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The first loan I ever got was to buy my FZR600. I believe it was through American General. High interest, but they actually are decent otherwise, better than credit card cos.

Now older and wiser, there's not much I'd borrow high interest money for...I just don't need something so bad I'm willing to pay 18%+.
 

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I am not sure I if there is such a thing as a good high risk lender. The ones I had dealt with in the past including American General tend to want to sell you a bunch of other crap and include that in the monthly payment. Thank God my credit has gotten better.
 

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Oh yeah, they'll try to leverage the hell out of your info. I paid off the loan real quick, and for years afterwards they were spamming me.

I really liked the ability to walk into an office and talk to someone if I needed to, or to drop off a payment. Better people to deal with than say a credit card at a distance (who are normally awful with customer service IME).
 

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Discussion Starter #7
smoothrideronli said:
I am not sure I if there is such a thing as a good high risk lender. The ones I had dealt with in the past including American General tend to want to sell you a bunch of other crap and include that in the monthly payment. Thank God my credit has gotten better.
What kind of "crap"?
 

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Man, that was a long time ago...I'd guess 6 months or so, maybe a bit more. The loan term was 2 years and was secured by my car stereo.

The benefit of that deal was if my system was stolen, it was insured by AG, a cost that was built into the interest rate on the loan (which made it not too bad...).

It really helped me credit wise too.
 

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ReaperAZ said:
What kind of "crap"?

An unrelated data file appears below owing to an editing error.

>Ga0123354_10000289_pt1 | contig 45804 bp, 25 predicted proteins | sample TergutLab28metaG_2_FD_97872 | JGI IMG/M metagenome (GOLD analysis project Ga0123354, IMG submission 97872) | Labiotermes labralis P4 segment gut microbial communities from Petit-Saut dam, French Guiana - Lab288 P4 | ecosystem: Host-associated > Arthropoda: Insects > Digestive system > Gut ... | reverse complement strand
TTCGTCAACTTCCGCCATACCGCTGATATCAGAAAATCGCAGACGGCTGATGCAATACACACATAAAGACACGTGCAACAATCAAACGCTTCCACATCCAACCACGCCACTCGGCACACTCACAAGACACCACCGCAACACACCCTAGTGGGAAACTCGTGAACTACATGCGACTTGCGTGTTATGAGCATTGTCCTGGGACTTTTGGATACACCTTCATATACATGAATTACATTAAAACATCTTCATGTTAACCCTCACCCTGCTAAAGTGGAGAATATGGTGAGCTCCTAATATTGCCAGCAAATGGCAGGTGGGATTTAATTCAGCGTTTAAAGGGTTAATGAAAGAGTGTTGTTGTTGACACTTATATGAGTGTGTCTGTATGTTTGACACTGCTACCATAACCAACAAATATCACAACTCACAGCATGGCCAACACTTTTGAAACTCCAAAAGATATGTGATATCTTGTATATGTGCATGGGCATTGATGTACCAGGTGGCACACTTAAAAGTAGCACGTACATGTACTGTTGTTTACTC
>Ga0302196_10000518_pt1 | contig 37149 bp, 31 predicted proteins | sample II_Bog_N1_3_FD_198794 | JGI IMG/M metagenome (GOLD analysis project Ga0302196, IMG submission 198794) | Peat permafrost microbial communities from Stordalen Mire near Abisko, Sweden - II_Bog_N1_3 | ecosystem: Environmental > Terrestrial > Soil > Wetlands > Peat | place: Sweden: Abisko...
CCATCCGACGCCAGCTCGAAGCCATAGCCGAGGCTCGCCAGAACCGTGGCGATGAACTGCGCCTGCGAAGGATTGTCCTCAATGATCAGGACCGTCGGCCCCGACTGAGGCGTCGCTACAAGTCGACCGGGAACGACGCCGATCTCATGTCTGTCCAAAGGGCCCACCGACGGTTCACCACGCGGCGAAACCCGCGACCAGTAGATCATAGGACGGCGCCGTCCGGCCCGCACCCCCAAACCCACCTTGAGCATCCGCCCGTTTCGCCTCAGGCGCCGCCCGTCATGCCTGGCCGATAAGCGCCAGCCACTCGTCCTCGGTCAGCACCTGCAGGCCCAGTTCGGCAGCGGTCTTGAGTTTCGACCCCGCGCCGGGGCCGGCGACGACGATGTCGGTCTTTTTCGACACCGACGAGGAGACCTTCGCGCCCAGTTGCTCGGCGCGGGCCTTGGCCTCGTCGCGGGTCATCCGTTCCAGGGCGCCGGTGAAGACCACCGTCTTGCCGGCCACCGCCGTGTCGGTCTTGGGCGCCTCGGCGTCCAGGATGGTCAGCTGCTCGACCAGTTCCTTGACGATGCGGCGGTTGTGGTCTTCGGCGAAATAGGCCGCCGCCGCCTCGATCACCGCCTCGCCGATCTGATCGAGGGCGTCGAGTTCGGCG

Mostly insurance...I was exaggerating a bit when I said all kinds...and then they spam you with a bunch of offers every other day...also the interest rate can be as bad as %25.
 

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In general they are good to stay away from, and that is about it.
However, if you are in a situation where you need to build your credit so you don't have to use one in the future, make sure you go with one that at the very minimun reports to the three credit agencies, otherwise you are wasting money.
Paying them off quick is the best bet, but always give any credit line six months on the books minimum.
If you get the loan, check around with banks and credit unions after six months and you should at least get a better rate.
 

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Discussion Starter #11
BDA116 said:
In general they are good to stay away from, and that is about it.
However, if you are in a situation where you need to build your credit so you don't have to use one in the future, make sure you go with one that at the very minimun reports to the three credit agencies, otherwise you are wasting money.
Paying them off quick is the best bet, but always give any credit line six months on the books minimum.
If you get the loan, check around with banks and credit unions after six months and you should at least get a better rate.
Ding, ding, ding, that's me. Need to build my credit back up.
 

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When I 1st began to establish my credit, I too had a loan through American General. I did'nt have bad credit, I just did'nt have any. :crap: The interest rates were high, 20+ something %. LTL is correct. They will offer you all kinds of insurances for job loss, collaterall loss, disability, etc. They just figure the insurances,etc. all into the total monthly payment. My situation was I needed money quick and had no options other than going through a high risk lender. My 1st loan was for $3000.oo for 24 months. 9 months into it I needed more money.... :( Used my car, a 1986 Escort GT and my home stereo as collateral and was still at my same job, so things looked good. Got another $2000.oo and had both loans from AG wrapped up into 1. A few months down the road realized the debt I was in, worked my ass off and paid AG off in about 12 months. Never wanted to be in that kind of financial trouble again. It taught me a good lesson though. I now have so much credit, but with respect for having it also, that I never have to go through anything like that ever again. After my loan was paid off, they sent me stuff for probably 2-3 years on a weekly basis. If your in a pinch and have a job with no other option, than a high risk lender is an easy ordeal. Usually get the money pretty quick and hassle-free. I dont know your specific reasons for needing this, nor am I asking either, but just figured I would share mine. There are more options available now then at the time I went with American General. About 12 years ago. Just be cautious and make sure that you really do NEED the money before you start signing away. Good Luck Reaper.
 

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I didn't opt for the ins on my collateral, it was part of the deal.